Nine features of binoculars that actually affect your hunt
This entry was posted on September 29, 2016 by Vanguard World.← Previous PostNext Post →

Nine features of binoculars that actually affect your hunt

Binoculars. They all look basically the same, the manufacturers use similar marketing selling points and they come with a long list of industry jargon and numbers that have little meaning. It’s no wonder why many people find sporting optics to be confusing.

For most of history, hunters made decisions about what binoculars to purchase based on what their seasoned hunting mentors recommended. These century-old optics brands lived on through generations of loyal hunters. In recent years, as more sporting optics brands have jumped into the game, hunters are more likely to first borrow and try a friend’s binoculars of choice before buying new optics.

As we should, outdoorsmen and outdoorswomen are discovering what optics are best out in the field in true hunt scenarios. Now that we’re paying attention to performance and noting the small details, there are important basic features we should know well before making purchasing decisions.

Nine features in binoculars that actually matter for hunting:

1.    General size

You need full-size binoculars for hunting. Mid-size and compact binoculars are virtually pointless for hunting purposes.

2.    Power

The best full-size binoculars for hunting are at least 8 x 42. 10 x 42 works well for most hunt types. The first number identifies the magnification of power. With 10 x 42 binoculars, an object will appear 10 times closer.

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3.    Objective lens size

The second number in a listed size identifies the diameter (in millimeters) of the objective lenses. The larger the number, the more light gathering ability the model will offer you. The more light available, the brighter the view. This is ultra important in hunting because low-light situations are common in early morning and dusk hunts. Your high-quality binoculars’ performance in low-light can empower you to spot an animal that you’d miss entirely with poor-quality binoculars.

4.    Wide field of view

Field of view sets the maximum distance you can see clearly in binoculars. The wider the field of view, the more potential to identify animals.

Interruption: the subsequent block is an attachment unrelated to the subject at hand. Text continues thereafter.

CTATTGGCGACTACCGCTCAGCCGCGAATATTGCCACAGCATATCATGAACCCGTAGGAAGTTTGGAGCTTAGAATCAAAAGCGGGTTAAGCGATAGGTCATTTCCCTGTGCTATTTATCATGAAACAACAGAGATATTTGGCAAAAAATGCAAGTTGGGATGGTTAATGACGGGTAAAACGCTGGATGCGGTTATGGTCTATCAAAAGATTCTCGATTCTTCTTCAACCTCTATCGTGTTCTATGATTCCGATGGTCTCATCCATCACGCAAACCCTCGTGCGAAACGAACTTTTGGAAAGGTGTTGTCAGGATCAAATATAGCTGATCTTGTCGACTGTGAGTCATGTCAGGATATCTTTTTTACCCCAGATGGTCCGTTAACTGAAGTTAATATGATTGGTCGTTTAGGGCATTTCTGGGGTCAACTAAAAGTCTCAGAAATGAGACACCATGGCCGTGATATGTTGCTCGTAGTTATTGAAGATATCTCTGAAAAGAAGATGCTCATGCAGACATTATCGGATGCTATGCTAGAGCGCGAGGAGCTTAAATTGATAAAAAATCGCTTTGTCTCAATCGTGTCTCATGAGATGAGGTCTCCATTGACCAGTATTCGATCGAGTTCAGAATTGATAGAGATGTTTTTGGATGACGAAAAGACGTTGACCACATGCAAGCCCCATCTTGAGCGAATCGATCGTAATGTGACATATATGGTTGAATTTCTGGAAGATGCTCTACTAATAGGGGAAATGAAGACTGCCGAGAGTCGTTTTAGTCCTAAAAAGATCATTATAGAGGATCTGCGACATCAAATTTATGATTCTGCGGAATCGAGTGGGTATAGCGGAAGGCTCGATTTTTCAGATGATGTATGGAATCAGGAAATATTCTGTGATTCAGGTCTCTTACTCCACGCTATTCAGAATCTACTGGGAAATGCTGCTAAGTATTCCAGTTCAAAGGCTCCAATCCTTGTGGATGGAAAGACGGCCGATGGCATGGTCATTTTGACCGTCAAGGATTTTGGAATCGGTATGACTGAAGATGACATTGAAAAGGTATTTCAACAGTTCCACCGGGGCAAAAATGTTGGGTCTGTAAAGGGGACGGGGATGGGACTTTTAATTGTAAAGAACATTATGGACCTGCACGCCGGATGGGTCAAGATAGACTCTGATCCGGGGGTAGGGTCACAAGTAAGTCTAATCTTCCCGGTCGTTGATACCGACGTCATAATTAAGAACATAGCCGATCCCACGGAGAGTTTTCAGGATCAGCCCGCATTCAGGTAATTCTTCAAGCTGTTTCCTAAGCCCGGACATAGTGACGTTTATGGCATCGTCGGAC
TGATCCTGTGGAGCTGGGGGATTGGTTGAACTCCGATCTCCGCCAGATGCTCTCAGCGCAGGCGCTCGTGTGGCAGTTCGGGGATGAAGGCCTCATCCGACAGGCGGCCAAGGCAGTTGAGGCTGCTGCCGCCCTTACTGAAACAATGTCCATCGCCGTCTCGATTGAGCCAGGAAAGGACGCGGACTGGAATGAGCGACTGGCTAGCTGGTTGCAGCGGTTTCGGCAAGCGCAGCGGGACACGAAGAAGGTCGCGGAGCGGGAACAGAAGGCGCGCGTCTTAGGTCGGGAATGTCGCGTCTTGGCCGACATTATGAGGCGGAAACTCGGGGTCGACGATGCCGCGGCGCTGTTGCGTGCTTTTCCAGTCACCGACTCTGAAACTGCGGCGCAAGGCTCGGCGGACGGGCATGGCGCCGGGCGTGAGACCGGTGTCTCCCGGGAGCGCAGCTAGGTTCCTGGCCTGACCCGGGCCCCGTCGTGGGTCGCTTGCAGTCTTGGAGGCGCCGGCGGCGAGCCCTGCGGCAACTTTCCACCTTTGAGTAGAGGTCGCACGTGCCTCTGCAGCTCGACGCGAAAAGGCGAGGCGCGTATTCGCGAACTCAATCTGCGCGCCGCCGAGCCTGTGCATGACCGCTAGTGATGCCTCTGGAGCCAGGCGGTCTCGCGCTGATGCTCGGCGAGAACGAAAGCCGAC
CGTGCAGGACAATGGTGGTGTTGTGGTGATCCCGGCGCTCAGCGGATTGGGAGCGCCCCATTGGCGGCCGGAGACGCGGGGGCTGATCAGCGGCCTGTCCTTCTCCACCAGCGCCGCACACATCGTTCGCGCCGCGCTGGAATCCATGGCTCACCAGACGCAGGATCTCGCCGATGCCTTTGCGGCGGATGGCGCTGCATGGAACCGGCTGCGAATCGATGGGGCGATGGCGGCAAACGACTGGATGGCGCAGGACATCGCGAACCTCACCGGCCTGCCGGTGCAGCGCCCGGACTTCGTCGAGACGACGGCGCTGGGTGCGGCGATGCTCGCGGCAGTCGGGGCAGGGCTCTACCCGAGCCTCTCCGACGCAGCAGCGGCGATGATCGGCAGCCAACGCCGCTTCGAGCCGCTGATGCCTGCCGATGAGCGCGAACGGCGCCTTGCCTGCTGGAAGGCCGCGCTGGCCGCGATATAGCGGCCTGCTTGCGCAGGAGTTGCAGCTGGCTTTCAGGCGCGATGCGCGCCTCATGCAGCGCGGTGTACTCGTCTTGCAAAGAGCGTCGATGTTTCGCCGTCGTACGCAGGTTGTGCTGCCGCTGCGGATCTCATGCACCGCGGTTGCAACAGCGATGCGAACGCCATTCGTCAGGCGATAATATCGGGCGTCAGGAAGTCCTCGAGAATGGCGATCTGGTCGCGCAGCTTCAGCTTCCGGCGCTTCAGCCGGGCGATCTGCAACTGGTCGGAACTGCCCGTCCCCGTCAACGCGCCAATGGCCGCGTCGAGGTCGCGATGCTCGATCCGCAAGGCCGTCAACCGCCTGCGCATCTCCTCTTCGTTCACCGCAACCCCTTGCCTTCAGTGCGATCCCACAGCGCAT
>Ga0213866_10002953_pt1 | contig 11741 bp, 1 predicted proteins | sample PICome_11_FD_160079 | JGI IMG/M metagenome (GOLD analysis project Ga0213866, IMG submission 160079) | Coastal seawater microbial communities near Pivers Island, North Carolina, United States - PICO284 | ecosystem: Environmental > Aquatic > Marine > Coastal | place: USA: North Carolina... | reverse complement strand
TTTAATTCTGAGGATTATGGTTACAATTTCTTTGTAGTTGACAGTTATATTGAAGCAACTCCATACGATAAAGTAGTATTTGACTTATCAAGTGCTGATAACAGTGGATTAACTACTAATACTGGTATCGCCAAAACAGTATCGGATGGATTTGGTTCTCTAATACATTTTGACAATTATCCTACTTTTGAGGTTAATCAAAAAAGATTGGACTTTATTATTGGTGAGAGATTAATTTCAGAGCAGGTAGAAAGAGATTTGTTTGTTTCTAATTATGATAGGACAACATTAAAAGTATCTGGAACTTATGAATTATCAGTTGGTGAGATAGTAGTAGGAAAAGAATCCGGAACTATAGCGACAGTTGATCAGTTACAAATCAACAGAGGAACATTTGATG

5.    Glass type

Ask pro hunters and they’ll tell you: There really is a direct correlation between glass quality and the ability to see in low-light conditions, to identify animals and to make intelligent decisions about whether to shoot or not. Extra-low dispersion (ED) glass is the industry’s description for premium glass that essentially eliminates distracting fuzziness in your view. It increases the price tag a bit but it’s worth it for improved image quality.

6.    Waterproof, fogproof and the ability to withstand extreme temps.

Hunting binoculars simply must consistently perform well in the elements and in dusty, dirty conditions. Any models that don’t fare well in this category should be immediately dismissed. Look for reference to O-rings, which seal the lenses and block out dust, dirt, moisture and anything else that shouldn’t be inside.

7.    Multi-coated lenses

The optics manufacturers’ marketing teams have fun creating fancy names for coatings. Some brands offer a few innovations in this area but in general, lenses with multiple coatings more effectively minimize reflection, improve light transmission and maximize clarity and sharpness.

8.    Eye relief.

This the distance between your eye and the binoculars when the entire field of view is attained. The longer the eye relief, the more comfortable the experience for you. If you wear eyeglasses, long eye relief is important. Short eye relief will compromise the view.

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9.    Comfort features & weight

Considering that binoculars are held for hours on end, weight is important. Look for binoculars that are under two pounds. An ergonomic body design may not seem like a major factor until you actually use binoculars for hours. A bulky, non-contoured body design is uncomfortable. This is exactly when you also appreciate features like large focus adjustment wheels. You don’t want to have to remove your gloves just to adjust the focus. It’s distracting. Eliminating little annoyances like this will keep your concentration where it should be: on the hunt.

All bias aside as a sporting optics designer and manufacturer, we think it’s a great time to be a hunter. Today, more than ever in history, hunters have access to affordable, premium binoculars that aid in hunting and make the experience more enjoyable.

 

Tens of thousands of hunters have embraced Vanguard optics as their go-to gear. Vanguard spotting scopes and binoculars have earned multiple awards from respected outdoor magazines and websites.

Are you ready for fall?

Vanguard is celebrating this success and 30 years in business this year with mail-in rebate promotions on these bestselling products, valid now through September 30, 2016:

  • Take up to $80 off ENDEAVOR ED, ENDEAVOR ED II and SPIRIT XF binoculars
  • Get a free ABEO 243AV tripod with pan head ($169.99 value) when you purchase an ENDEAVOR HD spotting scope
  • Get a free ALTA + 233AO tripod with pan head ($139.99 value) when you purchase an ENDEAVOR XF spotting scope
  • Get up to $30 off PIONEER and ENDEAVOR packs to carry gear
  • Purchase a VEO tripod, receive a free VEO 37 travel bag
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